Today, North Carolina released the 2017-18 School Performance Grades (SPG), which were implemented in 2014-15. These grades, ranging from A to F, reflect a combination of student proficiency (80%) and student growth (20%). The grades are designed to provide a brief snapshot of student academic performance.

For 2017-18, eight (11%) traditional schools in WS/FCS received an SPG of A, 13 (18%) received a B, 19 (26%) received a C, 21 (29%) received a D, and 11 (15%) received an F. These results are similar to last year’s distribution of grades for WS/FCS.

New this year, the state changed its calculation of the four-year cohort graduation rate. The rate now includes the graduation status of students who transfer into a district behind in credits, so a decrease is to be expected. In 2017-18, seniors in Winston-Salem/Forsyth County Schools graduated at a rate of 84.4%, down slightly from 86.5% in 2016-17.  Over time, the district has improved its graduation rate by almost 14 percent, up from 70.8% in 2008. Comparatively, North Carolina recorded a graduation rate of 86.3% in 2017-18.

Emory 22 While the district hoped to meet its goal of a 90% graduation rate by 2018, several high schools already have graduation rates above 90%: Atkins Academic &Technology, Early College of Forsyth, Middle College of Forsyth, Mount Tabor, John F. Kennedy, Reagan, and West Forsyth.  Given the unexpected changes in rate calculation, the district is looking to extend the districtwide goal of a 90% graduation rate. 

The district recognizes the efforts of community partners to help improve the student success rate. The United Way of Forsyth County, the Winston-Salem Chamber of Commerce, Graduate. It Pays, Big Brothers/Big Sisters, and The Forsyth Promise each continue to support programs to help students graduate.

For additional NC ESSA Accountability results, visit N.C. Public Schools.

“We are not satisfied with these district results. We feel a strong sense of urgency to improve support for schools so that we can address student outcomes,” stated Emory.

District leadership recognizes many of these scores require a sense of resolve to address support and monitoring services to help schools improve student outcomes. Using the successful schools as role models, the district hopes to replicate and scale up the approach taken by schools with proven track records or recent improvement.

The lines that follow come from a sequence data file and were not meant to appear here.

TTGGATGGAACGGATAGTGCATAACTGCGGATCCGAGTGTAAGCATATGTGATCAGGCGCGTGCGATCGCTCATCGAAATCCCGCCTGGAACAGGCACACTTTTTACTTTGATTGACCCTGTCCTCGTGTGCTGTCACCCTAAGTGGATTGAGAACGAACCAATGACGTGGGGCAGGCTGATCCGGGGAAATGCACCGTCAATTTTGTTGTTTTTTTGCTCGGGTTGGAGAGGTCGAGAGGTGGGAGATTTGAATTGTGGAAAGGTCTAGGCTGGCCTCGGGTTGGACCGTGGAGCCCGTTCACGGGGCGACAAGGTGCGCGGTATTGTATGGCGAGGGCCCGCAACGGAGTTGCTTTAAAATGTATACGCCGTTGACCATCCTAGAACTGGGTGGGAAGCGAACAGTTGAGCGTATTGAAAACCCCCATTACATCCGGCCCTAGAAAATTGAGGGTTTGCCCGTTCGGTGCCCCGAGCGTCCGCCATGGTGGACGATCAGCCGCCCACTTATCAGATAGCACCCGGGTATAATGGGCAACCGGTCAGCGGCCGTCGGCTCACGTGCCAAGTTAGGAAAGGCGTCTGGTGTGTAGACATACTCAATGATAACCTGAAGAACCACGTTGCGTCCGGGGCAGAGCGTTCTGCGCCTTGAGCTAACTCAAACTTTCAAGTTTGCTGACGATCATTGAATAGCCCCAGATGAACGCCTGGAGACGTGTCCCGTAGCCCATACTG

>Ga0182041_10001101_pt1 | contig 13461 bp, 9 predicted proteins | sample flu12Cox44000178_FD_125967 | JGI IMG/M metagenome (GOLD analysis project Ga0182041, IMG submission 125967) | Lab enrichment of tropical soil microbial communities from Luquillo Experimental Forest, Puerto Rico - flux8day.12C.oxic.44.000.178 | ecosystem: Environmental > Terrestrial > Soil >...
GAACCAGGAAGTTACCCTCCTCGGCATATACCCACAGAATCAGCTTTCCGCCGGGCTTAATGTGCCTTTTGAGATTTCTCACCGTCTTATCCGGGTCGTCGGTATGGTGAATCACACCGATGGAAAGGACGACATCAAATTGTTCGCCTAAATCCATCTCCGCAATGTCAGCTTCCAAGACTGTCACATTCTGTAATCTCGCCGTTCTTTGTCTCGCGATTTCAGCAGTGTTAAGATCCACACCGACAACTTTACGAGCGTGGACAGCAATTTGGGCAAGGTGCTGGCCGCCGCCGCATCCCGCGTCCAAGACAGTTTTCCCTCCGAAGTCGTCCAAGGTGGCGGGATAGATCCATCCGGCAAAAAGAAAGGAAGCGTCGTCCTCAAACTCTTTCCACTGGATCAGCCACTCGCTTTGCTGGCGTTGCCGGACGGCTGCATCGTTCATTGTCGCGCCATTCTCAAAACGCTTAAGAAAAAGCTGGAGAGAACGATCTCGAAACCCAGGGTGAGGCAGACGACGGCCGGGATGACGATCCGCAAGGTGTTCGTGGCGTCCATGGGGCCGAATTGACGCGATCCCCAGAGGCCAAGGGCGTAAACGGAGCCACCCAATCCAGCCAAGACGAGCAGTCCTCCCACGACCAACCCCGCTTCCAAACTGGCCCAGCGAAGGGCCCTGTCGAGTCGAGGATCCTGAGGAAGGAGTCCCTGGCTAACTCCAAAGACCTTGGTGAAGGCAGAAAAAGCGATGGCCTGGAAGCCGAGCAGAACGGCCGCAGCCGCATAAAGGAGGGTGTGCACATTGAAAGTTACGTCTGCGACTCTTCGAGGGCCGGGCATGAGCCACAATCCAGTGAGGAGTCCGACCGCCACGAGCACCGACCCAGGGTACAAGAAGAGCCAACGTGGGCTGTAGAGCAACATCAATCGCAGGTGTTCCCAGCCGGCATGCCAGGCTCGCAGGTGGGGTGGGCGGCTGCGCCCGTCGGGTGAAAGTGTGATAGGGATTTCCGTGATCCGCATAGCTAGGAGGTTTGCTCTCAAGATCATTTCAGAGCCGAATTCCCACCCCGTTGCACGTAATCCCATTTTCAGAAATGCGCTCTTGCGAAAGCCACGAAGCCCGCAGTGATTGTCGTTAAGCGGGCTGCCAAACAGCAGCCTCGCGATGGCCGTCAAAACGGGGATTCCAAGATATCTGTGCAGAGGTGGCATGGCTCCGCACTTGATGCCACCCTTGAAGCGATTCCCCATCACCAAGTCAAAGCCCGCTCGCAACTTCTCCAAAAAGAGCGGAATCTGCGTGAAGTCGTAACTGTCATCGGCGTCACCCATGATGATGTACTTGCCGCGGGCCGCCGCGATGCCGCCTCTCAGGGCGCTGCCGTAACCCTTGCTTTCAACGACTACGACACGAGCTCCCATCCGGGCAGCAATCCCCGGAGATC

Inspire340 provides support to schools within Winston-Salem/Forsyth County Schools that have the federal designation of being a Priority or Focus school. Inspire340 schools participate in additional professional development, and principals receive focused coaching leadership support. This initiative has become a model for enhanced and targeted support for all schools. In 2017-18, 13 of 15 Inspire340 schools either met or exceeded expected growth.

Students 55 For more information regarding Inspire340 schools, please visit Inspire340.

Winston-Salem/Forsyth County Schools is announcing the launch of three targeted design teams to examine how the district provides support and holds schools accountable for imperative initiatives. The design teams will make recommendations for changes to processes, personnel, and organizational structure to enhance student opportunities for success. Some of the recommendations will be for immediate implementation, while others may have more long-term implications. Each design team has a unique focus expected to result in targeted, differentiated support for all schools:

  • Monitoring, Support, and Accountability: Develop a new system for monitoring schools’ implementation of imperative initiatives
  • Instruction and Innovation: Develop a new Central Office organizational structure encompassing Instructional Services and Instructional Technology
  • Equity, Access, and Acceleration: Develop an improved structure for increased access and acceleration opportunities for all students with a focus on underperforming subgroups

Design Teams will include central office staff, principals, teachers, other school-based personnel, and community members. They will have 60 days to complete their recommendations, which will be shared publically in early November.

To provide input on the future direction of district goals and initiatives, please complete the survey found at Stakeholder Survey.